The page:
- Discovery notes
- Open Access
Endogenous retroviruses of the chicken genome
© Huda et al; licensee BioMed Central Ltd. 2008
- Received: 06 March 2008
- Accepted: 24 March 2008
- Published: 24 March 2008
We analyzed the chicken (Gallus gallus) genome sequence to search for previously uncharacterized endogenous retrovirus (ERV) sequences using ab initio and combined evidence approaches. We discovered 11 novel families of ERVs that occupy more than 21 million base pairs, approximately 2%, of the chicken genome. These novel families include a number of recently active full-length elements possessing identical long terminal repeats (LTRs) as well as intact gag and pol open reading frames. The abundance and diversity of chicken ERVs we discovered underscore the utility of an approach that combines multiple methods for the identification of interspersed repeats in vertebrate genomes.
This article was reviewed by Igor Zhulin and Itai Yanai.
- Long Terminal Repeat
- Chicken Genome
- Long Terminal Repeat Element
- Solo LTRs
- Chicken Genome Sequence
Chicken, a modern descendant of the dinosaurs, is the first avian to have its genome sequenced . Phylogenetically, its position between fish and mammals provides valuable insight into the evolution of vertebrates. The chicken genome has a size of 1.2 billion bases, approximately one third of the size of the human genome.
The overall interspersed repeat, i.e. transposable element (TE), content of the chicken genome was determined to be less than 9% . This fraction is considerably lower than that of mammalian genomes, where transposable elements (TEs) account for 40–50% of genomic sequences [2–4]. While chicken has long been a model system for the study of retroviruses , a mere 1.3% of the chicken genome can be classified as endogenous retroviruses (ERVs) compared to about 5% in humans . Nevertheless, protein coding sequences still make up only a minor fraction of the chicken genome leaving a substantial quotient that has yet to be been accounted for. The authors of the initial analysis of the chicken genome posited that much of the uncharacterized sequence was likely to be derived from unrecognized TEs . Indeed, novel or previously uncharacterized TE sequences may be missed by homology-based methods for the detection of repeats, such as the widely used RepeatMasker program , which rely on the comparison of genomic sequences to libraries of known repeat consensus sequences. Ab initio methods, on the other hand, identify repeats by virtue of their structural characteristics without regard to any sequence similarity to known elements. We used a combination of ab initio detection, sequence similarity searches, motif identification and evaluation of element structural (repeat) features to search for novel ERVs that may have been missed in the initial analysis of the chicken genome.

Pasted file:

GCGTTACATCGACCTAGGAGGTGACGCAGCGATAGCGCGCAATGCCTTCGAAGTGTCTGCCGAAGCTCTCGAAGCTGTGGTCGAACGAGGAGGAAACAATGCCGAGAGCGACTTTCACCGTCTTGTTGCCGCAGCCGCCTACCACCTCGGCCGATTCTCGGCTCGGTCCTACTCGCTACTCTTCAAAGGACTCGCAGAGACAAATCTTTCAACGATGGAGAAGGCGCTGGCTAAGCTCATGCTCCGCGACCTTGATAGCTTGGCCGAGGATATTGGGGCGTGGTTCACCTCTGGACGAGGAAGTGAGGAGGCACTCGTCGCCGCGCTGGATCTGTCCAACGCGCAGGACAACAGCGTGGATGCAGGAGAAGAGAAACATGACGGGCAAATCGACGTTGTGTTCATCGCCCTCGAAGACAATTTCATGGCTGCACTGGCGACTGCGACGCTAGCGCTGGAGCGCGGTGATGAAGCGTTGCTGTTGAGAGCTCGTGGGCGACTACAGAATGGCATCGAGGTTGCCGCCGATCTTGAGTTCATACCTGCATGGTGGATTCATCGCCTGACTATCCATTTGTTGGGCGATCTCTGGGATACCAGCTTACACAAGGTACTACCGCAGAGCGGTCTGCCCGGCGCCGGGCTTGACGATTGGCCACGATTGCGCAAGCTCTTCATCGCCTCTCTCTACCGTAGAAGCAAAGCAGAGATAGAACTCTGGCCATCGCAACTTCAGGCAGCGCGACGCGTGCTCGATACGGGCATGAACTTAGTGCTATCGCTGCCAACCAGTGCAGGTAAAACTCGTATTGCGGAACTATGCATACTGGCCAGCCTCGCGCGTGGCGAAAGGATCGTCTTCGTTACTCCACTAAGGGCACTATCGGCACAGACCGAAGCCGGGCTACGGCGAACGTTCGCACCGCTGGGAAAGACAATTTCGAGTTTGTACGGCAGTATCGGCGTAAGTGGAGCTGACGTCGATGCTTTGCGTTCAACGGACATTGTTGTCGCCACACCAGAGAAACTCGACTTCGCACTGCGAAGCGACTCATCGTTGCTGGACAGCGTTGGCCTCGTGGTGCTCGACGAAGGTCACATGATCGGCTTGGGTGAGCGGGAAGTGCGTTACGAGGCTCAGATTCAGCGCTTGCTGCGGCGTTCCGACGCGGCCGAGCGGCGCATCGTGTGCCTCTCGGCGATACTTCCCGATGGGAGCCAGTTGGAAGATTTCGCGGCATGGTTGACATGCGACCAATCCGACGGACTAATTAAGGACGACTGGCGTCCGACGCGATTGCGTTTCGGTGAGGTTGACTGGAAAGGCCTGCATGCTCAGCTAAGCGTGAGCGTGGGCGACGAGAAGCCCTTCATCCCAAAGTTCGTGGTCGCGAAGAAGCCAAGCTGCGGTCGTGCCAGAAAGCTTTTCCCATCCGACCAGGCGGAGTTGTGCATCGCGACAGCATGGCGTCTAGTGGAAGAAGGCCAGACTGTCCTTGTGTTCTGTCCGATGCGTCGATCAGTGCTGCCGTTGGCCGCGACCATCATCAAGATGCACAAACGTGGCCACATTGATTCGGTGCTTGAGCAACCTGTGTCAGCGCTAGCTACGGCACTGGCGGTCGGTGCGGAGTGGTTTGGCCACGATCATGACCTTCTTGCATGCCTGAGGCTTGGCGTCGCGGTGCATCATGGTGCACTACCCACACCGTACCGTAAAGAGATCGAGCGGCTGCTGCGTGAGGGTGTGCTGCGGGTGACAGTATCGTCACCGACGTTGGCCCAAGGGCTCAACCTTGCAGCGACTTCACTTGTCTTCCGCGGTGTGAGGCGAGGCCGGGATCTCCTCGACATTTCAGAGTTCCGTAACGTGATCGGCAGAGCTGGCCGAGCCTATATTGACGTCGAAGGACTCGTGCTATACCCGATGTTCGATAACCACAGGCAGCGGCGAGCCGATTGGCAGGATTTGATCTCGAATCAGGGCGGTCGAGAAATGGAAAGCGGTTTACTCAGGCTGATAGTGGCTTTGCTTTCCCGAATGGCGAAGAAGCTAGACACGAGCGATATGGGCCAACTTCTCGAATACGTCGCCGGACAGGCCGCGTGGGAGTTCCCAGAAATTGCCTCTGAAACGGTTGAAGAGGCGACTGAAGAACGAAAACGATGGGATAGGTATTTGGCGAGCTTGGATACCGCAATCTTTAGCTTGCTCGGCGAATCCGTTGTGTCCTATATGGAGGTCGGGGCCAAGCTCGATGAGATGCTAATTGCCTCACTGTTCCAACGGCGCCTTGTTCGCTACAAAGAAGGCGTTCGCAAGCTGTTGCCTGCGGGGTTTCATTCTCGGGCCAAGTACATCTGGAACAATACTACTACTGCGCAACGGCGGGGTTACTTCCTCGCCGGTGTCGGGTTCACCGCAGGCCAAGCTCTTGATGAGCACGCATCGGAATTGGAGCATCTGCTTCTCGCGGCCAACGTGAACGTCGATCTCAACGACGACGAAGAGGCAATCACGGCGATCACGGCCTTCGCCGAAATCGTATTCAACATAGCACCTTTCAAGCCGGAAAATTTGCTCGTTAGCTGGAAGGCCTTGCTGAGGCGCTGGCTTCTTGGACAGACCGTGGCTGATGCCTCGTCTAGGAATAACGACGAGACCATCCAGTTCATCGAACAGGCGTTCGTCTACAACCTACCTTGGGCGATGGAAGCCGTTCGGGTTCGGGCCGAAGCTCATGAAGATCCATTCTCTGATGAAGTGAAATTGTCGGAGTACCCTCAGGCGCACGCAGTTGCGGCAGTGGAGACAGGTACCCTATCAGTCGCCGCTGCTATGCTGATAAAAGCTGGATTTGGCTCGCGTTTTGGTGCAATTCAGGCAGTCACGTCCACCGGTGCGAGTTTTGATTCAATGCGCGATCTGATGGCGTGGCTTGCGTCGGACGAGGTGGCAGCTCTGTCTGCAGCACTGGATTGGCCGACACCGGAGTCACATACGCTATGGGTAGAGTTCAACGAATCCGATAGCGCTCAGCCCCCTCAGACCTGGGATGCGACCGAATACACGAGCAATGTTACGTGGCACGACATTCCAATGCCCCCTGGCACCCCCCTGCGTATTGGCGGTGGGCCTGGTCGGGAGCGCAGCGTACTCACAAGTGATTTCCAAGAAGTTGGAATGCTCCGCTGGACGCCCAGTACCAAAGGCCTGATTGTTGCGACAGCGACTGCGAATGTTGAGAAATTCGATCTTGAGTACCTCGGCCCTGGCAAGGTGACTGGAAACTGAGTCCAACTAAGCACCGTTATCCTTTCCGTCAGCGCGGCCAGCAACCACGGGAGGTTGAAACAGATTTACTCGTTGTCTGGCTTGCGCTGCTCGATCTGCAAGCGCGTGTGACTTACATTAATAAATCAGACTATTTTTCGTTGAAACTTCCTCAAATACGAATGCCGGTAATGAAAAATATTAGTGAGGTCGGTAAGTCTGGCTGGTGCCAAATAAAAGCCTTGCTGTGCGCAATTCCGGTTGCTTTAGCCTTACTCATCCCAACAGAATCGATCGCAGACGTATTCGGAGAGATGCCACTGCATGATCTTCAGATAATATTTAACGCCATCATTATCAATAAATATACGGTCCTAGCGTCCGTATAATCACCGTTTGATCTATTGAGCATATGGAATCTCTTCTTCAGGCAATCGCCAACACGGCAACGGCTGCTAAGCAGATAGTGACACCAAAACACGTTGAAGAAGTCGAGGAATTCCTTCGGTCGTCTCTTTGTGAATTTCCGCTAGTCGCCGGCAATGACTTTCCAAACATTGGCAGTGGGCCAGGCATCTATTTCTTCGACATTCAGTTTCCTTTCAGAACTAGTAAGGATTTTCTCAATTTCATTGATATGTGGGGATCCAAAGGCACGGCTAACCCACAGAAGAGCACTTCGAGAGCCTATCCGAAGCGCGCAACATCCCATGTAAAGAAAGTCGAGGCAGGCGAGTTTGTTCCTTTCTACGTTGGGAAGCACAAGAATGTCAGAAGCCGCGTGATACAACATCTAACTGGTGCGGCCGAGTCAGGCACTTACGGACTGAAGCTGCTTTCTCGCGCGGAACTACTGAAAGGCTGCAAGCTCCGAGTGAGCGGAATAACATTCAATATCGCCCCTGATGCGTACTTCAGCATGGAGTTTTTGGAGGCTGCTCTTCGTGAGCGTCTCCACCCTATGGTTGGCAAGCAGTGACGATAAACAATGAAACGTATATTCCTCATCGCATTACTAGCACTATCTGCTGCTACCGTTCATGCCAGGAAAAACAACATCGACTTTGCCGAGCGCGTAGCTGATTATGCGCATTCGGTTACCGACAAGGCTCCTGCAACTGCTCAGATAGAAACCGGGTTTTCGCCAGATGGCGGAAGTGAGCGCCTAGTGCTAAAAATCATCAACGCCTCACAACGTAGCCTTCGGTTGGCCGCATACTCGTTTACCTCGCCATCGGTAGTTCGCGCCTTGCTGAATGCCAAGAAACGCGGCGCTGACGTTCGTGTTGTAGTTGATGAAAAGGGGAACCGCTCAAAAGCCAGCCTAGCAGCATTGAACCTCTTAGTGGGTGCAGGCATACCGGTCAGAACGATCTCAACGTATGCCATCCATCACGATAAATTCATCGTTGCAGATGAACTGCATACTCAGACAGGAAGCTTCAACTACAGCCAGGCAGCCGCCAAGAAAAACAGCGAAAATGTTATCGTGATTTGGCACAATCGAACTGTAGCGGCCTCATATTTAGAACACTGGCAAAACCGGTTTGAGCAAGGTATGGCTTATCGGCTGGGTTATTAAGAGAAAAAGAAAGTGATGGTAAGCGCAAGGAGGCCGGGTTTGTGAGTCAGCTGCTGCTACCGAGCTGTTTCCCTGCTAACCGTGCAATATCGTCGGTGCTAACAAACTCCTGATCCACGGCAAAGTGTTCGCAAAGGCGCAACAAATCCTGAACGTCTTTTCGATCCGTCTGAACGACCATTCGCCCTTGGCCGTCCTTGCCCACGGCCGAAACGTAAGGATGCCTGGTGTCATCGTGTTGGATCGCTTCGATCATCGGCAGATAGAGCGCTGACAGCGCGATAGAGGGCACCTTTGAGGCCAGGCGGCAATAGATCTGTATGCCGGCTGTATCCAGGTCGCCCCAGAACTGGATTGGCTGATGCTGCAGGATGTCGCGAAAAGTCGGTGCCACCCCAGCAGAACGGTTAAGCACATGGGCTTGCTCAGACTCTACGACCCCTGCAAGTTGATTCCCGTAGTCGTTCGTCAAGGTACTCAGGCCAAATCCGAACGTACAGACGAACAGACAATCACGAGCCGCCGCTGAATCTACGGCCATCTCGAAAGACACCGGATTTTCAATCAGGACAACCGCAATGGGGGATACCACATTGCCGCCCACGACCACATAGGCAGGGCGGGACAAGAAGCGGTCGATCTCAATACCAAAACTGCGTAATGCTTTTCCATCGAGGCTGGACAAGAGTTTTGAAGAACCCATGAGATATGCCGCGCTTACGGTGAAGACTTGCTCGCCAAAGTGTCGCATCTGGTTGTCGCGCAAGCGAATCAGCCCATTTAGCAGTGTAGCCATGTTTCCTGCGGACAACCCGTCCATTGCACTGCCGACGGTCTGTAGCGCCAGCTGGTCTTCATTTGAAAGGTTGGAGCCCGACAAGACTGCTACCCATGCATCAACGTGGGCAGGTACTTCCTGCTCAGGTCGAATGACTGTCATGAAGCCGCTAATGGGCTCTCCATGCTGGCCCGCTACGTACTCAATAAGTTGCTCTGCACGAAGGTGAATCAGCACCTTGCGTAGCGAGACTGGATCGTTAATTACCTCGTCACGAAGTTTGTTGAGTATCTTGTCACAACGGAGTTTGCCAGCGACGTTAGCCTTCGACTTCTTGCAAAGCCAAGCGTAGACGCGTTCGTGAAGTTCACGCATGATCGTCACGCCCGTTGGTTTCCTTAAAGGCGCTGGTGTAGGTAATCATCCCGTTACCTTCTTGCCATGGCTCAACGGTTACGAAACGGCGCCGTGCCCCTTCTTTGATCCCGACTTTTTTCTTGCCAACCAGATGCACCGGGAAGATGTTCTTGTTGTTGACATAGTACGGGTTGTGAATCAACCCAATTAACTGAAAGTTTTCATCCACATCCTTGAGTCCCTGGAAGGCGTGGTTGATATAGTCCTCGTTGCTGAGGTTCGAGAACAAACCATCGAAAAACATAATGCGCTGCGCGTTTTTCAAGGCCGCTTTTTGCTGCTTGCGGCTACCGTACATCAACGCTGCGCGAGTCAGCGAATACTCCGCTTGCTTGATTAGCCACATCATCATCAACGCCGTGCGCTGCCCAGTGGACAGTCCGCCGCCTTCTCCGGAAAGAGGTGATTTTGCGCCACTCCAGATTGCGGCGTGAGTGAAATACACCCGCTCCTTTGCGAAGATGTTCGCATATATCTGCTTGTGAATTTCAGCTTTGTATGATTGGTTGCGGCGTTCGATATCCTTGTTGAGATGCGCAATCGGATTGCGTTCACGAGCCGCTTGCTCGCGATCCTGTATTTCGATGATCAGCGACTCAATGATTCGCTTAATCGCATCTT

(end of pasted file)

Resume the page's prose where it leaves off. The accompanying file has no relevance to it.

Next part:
LTR_STRUC was the first ab initio program designed to detect long terminal repeat (LTR) containing elements, such as ERVs, in genomic sequence . Briefly, LTR_STRUC works by sliding a window along genomic sequence and looking for direct repeats that are spaced apart within a specified size range (e.g. 5–10 kb). After identifying putative LTRs in this way, it searches for other characteristic features of LTR elements such as target site duplications, inverted repeats at LTR termini, primer binding sites and poly purine tracts. Based on these features, it predicts the direction of the LTR element and provides the corresponding three frame translation of the reverse transcriptase (RT) sequence in the internal region of the element. LTR_STRUC has proven effective at identifying novel LTR elements, including ERVs, in chimpanzee , mouse  and rice genome sequences .
LTR_STRUC was run on the 2004 build of the chicken genome sequence, i.e. the v1.0 draft assembly from the Washington University Genome Sequencing Center  distributed on the UCSC Genome Browser , resulting in the detection of 39 putative full-length LTR elements. RT homologous sequences were identified in these elements and used as queries in TBLASTN  searches against the chicken genome sequence. The BLAST output and flanking genomic sequences were visually inspected to look for ERV characteristic features such as LTRs, target site repeats and terminal inverted repeats. LTRs are direct repeats at the 5' and 3' termini of the ERVs that are ~200–350 bp in length. Characteristic dinucleotide terminal inverted repeats are found at the beginning (TG) and ends (CA) of ERV LTRs. Target site repeats are short (4–6 bp) direct repeats found immediately upstream and downstream of ERV insertions that result from resolution of a staggered break that is made when the elements integrate in the genome. We identified a total of 89 putative ERVs in the genome using the combined ab initio, sequence similarity and element feature detection approach. The presence of intact open reading frames that encode sequences that have significant sequence similarity to RT along with the canonical RT catalytic motif  were used to validate 61 of these cases as intact full-length ERVs.